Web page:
* readline module

* readline prompt

* Using `mute-stream`

* Using `readline-interface.prompt`

* Utility module wrapping readline, providing streams/prompt control

* doesn't need to be async; using callbacks...

* exposed by prompt interface, albeit with a preset readline interface

* Not using `readline-sync`.  That was a test

* [interim] working on mintty bug with setRawMode()

* Single character input

* Additional documentation/typing

* [bug-fix] Fixed mintty issue with `setRaw`

* Forgot to remove (unneeded) argument

* Event listener caching, to guarantee proper listener management

* documentation

* Type updates

* [bug-fix] running ask() function multiple times would cause duplicate listeners

* [bug-fix] fixes continued double echo when other processes write to stdio

* Use `prompts` package instead of `readline-interface`

* fix serve & throw instead of promise.reject
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commented Sep 13, 2019

Such ridiculously good work here! Featuring on this month's Gazette in #17548

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commented Sep 21, 2019

@Js-Brecht Any chance your changes would be related to this issue: #17131

The timing of when I started experiencing this error matches up about right...

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commented Sep 21, 2019

@ehowey Well, the only place this should effect the develop command is where it checks for an available port. If it has proceeded to compiling the project, than it is already beyond these changes. The changes that were made in this PR were, ultimately, rather minimal.

However, I will run some tests just to make sure. I will let you know what I come with.

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commented Sep 21, 2019

@ehowey I can't seem to replicate the problem you're having. I would like to rule out this PR, though, if you don't mind running a test for me. We just need to change a few lines in the source.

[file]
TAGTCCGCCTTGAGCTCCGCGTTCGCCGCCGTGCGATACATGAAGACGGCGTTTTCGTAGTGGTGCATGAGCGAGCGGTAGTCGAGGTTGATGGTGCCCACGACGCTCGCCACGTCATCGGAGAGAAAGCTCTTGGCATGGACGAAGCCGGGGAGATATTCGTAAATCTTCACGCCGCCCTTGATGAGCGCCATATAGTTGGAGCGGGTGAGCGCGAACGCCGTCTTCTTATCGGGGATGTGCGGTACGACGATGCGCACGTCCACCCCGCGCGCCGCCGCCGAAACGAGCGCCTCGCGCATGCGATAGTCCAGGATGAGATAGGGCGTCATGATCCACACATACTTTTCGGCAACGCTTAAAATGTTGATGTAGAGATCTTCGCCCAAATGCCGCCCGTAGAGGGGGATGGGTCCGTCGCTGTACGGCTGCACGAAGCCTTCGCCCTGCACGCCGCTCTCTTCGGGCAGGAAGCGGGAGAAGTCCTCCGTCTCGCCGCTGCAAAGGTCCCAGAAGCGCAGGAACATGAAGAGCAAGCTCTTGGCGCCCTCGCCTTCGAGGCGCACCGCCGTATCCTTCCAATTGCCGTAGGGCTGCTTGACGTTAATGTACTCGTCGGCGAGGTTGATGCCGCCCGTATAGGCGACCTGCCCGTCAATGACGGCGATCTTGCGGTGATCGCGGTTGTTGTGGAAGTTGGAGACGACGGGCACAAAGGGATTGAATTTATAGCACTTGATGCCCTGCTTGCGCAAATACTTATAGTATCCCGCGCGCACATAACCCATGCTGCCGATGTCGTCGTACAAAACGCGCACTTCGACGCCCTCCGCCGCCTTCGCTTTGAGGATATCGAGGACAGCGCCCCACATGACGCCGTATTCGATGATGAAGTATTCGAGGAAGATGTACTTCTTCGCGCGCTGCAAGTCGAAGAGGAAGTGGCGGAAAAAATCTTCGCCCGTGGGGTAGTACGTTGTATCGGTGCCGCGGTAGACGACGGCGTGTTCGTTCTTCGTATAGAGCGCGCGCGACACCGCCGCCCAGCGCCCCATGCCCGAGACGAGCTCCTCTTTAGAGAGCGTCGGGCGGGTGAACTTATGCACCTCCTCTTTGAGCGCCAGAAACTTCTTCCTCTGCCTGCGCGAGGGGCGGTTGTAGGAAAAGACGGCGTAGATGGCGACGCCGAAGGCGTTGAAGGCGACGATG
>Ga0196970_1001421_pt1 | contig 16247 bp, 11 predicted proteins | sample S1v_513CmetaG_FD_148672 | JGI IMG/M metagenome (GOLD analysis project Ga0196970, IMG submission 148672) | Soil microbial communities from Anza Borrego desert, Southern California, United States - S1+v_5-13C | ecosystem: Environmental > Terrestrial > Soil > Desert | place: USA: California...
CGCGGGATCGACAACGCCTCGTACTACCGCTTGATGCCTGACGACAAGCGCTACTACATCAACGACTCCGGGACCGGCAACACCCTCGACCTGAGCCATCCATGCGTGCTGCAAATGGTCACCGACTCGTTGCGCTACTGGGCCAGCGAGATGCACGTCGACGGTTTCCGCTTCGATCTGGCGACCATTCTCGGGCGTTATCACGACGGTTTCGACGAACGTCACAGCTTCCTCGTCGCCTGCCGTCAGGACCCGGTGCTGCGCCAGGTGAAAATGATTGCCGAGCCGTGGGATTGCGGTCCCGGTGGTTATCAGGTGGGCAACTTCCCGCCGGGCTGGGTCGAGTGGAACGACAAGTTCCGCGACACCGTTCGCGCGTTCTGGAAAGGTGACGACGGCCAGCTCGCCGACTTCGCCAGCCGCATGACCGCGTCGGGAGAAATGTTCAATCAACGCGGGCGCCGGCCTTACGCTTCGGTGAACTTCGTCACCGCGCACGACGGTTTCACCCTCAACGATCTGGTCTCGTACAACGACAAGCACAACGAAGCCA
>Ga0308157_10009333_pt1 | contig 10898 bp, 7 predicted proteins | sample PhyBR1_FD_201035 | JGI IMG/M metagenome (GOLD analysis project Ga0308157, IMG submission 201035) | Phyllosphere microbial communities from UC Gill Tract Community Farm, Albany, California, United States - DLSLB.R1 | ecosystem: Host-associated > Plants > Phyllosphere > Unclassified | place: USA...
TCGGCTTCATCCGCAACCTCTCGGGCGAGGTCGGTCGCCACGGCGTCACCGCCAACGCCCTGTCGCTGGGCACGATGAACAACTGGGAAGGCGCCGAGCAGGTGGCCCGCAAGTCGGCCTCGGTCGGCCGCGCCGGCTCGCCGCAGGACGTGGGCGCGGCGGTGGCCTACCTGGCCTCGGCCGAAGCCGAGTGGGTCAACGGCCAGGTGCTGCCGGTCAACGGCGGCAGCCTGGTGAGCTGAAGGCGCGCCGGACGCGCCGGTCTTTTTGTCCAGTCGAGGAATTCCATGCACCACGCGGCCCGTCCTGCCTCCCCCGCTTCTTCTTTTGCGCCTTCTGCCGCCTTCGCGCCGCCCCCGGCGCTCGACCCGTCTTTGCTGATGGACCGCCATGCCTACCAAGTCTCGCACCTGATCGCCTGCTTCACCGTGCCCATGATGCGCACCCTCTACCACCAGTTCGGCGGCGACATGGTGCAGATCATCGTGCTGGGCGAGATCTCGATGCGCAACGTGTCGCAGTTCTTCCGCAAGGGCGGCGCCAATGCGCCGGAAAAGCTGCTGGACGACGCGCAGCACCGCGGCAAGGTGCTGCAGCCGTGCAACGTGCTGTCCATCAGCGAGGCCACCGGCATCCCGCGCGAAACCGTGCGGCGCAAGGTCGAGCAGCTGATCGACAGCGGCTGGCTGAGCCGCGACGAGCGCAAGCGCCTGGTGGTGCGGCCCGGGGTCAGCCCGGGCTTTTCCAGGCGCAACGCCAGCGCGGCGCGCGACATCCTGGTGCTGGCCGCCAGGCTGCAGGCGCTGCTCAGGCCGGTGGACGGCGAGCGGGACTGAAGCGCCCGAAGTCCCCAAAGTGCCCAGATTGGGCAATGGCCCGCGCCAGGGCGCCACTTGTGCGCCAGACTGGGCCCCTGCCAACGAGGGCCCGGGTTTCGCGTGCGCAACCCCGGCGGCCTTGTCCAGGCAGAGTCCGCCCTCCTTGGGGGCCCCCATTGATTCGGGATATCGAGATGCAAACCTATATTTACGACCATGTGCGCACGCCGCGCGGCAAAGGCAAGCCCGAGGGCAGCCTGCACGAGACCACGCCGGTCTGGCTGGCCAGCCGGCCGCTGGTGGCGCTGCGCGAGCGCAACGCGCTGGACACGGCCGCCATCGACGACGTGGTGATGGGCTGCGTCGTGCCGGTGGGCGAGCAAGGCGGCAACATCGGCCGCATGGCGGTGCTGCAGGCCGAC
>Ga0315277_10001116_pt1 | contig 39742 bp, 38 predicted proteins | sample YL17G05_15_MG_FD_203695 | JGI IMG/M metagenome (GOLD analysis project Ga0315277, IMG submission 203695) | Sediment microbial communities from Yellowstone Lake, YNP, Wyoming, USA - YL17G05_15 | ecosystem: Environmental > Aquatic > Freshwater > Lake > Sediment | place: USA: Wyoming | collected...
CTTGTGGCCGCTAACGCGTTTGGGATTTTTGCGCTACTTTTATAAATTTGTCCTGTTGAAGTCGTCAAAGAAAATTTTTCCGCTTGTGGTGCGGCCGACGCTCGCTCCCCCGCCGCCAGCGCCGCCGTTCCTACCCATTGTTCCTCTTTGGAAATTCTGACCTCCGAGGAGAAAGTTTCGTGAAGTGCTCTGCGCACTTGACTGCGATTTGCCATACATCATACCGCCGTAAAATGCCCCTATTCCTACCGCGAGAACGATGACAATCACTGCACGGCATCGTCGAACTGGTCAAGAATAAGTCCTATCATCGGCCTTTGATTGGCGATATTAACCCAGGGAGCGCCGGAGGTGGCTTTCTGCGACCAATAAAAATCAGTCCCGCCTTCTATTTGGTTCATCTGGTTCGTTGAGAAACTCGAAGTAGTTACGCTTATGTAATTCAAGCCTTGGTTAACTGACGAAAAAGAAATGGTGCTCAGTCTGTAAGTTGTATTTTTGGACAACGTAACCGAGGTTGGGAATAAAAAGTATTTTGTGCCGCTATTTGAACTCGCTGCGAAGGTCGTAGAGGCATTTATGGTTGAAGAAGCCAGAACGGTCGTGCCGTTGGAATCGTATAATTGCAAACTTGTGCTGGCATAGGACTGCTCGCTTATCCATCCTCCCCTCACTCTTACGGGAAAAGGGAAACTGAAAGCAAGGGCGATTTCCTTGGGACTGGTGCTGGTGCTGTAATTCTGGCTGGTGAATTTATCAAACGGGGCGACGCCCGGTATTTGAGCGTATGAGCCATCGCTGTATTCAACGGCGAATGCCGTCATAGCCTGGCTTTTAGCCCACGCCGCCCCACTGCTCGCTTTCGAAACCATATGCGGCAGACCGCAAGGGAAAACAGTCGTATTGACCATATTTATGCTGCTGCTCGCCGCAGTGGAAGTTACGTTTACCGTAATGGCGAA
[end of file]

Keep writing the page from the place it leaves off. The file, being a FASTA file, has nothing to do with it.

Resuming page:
In node_modules/gatsby/dist/commands/develop.js, find these lines and comment them out:

...
// Around line 86, comment this line
const detectPortInUseAndPrompt = require(`../utils/detect-port-in-use-and-prompt`);
...
// Around line 355, comment these out
try {
  program.port = await detectPortInUseAndPrompt(port);
} catch (e) {
  if (e.message === `USER_REJECTED`) {
    process.exit(0);
  }
  throw e;
}
// After above is commented out, add this line:
program.port = 8000;

In order to be thorough, we could also change another module. Make it look like below: node_modules/gatsby/dist/utils/detect-port-in-use-and-prompt.js

...
const detectPortInUseAndPrompt = async port => {
/*  let foundPort = port;
  const detectedPort = await detectPort(port).catch(err => report.panic(err));

  if (port !== detectedPort) {
    report.log(`\nSomething is already running at port ${port}`);
    const response = await prompts({
      type: `confirm`,
      name: `newPort`,
      message: `Would you like to run the app at another port instead?`,
      initial: true
    });

    if (response.newPort) {
      foundPort = detectedPort;
    } else {
      throw new Error(`USER_REJECTED`);
    }
  }

  return foundPort;*/
  return 8000;
};

This last one shouldn't be necessary, but I would do it too, just in case. This PR began because of how node was handling stdio buffers, and I'm pretty sure there's some optimizations it does that can cause some strange effects beyond the context of your code, in certain situations.

This completely removes the changes this PR made; there's no reversal... it just bypasses this branch entirely. However, the changes I made moved this branch of code to be on more common footing with the rest of the code base... everything that is in use now, is also used in many other places.